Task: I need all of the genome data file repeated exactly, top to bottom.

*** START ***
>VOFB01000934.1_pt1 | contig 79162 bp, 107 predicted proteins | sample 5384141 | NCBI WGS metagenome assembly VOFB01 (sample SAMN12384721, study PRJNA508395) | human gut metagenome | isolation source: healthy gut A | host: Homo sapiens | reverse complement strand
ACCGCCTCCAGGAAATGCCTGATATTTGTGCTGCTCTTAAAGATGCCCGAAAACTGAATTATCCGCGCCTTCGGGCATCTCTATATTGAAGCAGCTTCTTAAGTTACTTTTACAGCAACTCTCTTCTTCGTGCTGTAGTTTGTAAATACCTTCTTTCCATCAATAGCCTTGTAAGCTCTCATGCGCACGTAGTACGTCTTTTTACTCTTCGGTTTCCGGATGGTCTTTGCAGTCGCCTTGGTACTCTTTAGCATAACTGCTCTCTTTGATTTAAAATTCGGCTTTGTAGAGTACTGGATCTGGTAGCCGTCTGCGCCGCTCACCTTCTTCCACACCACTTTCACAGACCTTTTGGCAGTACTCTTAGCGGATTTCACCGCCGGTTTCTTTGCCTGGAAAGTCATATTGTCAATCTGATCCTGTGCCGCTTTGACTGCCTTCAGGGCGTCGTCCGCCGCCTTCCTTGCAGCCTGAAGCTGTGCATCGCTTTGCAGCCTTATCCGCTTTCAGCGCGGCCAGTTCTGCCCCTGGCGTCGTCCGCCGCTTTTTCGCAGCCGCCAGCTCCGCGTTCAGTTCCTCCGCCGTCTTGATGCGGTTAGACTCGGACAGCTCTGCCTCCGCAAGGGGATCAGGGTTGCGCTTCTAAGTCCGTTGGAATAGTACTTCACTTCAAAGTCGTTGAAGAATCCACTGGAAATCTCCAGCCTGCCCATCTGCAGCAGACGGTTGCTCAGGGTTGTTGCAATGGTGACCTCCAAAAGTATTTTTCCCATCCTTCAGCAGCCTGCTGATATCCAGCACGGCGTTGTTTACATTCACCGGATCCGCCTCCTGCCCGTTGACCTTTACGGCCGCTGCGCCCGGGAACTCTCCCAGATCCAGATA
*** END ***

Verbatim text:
>VOFB01000934.1_pt1 | contig 79162 bp, 107 predicted proteins | sample 5384141 | NCBI WGS metagenome assembly VOFB01 (sample SAMN12384721, study PRJNA508395) | human gut metagenome | isolation source: healthy gut A | host: Homo sapiens | reverse complement strand
ACCGCCTCCAGGAAATGCCTGATATTTGTGCTGCTCTTAAAGATGCCCGAAAACTGAATTATCCGCGCCTTCGGGCATCTCTATATTGAAGCAGCTTCTTAAGTTACTTTTACAGCAACTCTCTTCTTCGTGCTGTAGTTTGTAAATACCTTCTTTCCATCAATAGCCTTGTAAGCTCTCATGCGCACGTAGTACGTCTTTTTACTCTTCGGTTTCCGGATGGTCTTTGCAGTCGCCTTGGTACTCTTTAGCATAACTGCTCTCTTTGATTTAAAATTCGGCTTTGTAGAGTACTGGATCTGGTAGCCGTCTGCGCCGCTCACCTTCTTCCACACCACTTTCACAGACCTTTTGGCAGTACTCTTAGCGGATTTCACCGCCGGTTTCTTTGCCTGGAAAGTCATATTGTCAATCTGATCCTGTGCCGCTTTGACTGCCTTCAGGGCGTCGTCCGCCGCCTTCCTTGCAGCCTGAAGCTGTGCATCGCTTTGCAGCCTTATCCGCTTTCAGCGCGGCCAGTTCTGCCCCTGGCGTCGTCCGCCGCTTTTTCGCAGCCGCCAGCTCCGCGTTCAGTTCCTCCGCCGTCTTGATGCGGTTAGACTCGGACAGCTCTGCCTCCGCAAGGGGATCAGGGTTGCGCTTCTAAGTCCGTTGGAATAGTACTTCACTTCAAAGTCGTTGAAGAATCCACTGGAAATCTCCAGCCTGCCCATCTGCAGCAGACGGTTGCTCAGGGTTGTTGCAATGGTGACCTCCAAAAGTATTTTTCCCATCCTTCAGCAGCCTGCTGATATCCAGCACGGCGTTGTTTACATTCACCGGATCCGCCTCCTGCCCGTTGACCTTTACGGCCGCTGCGCCCGGGAACTCTCCCAGATCCAGATA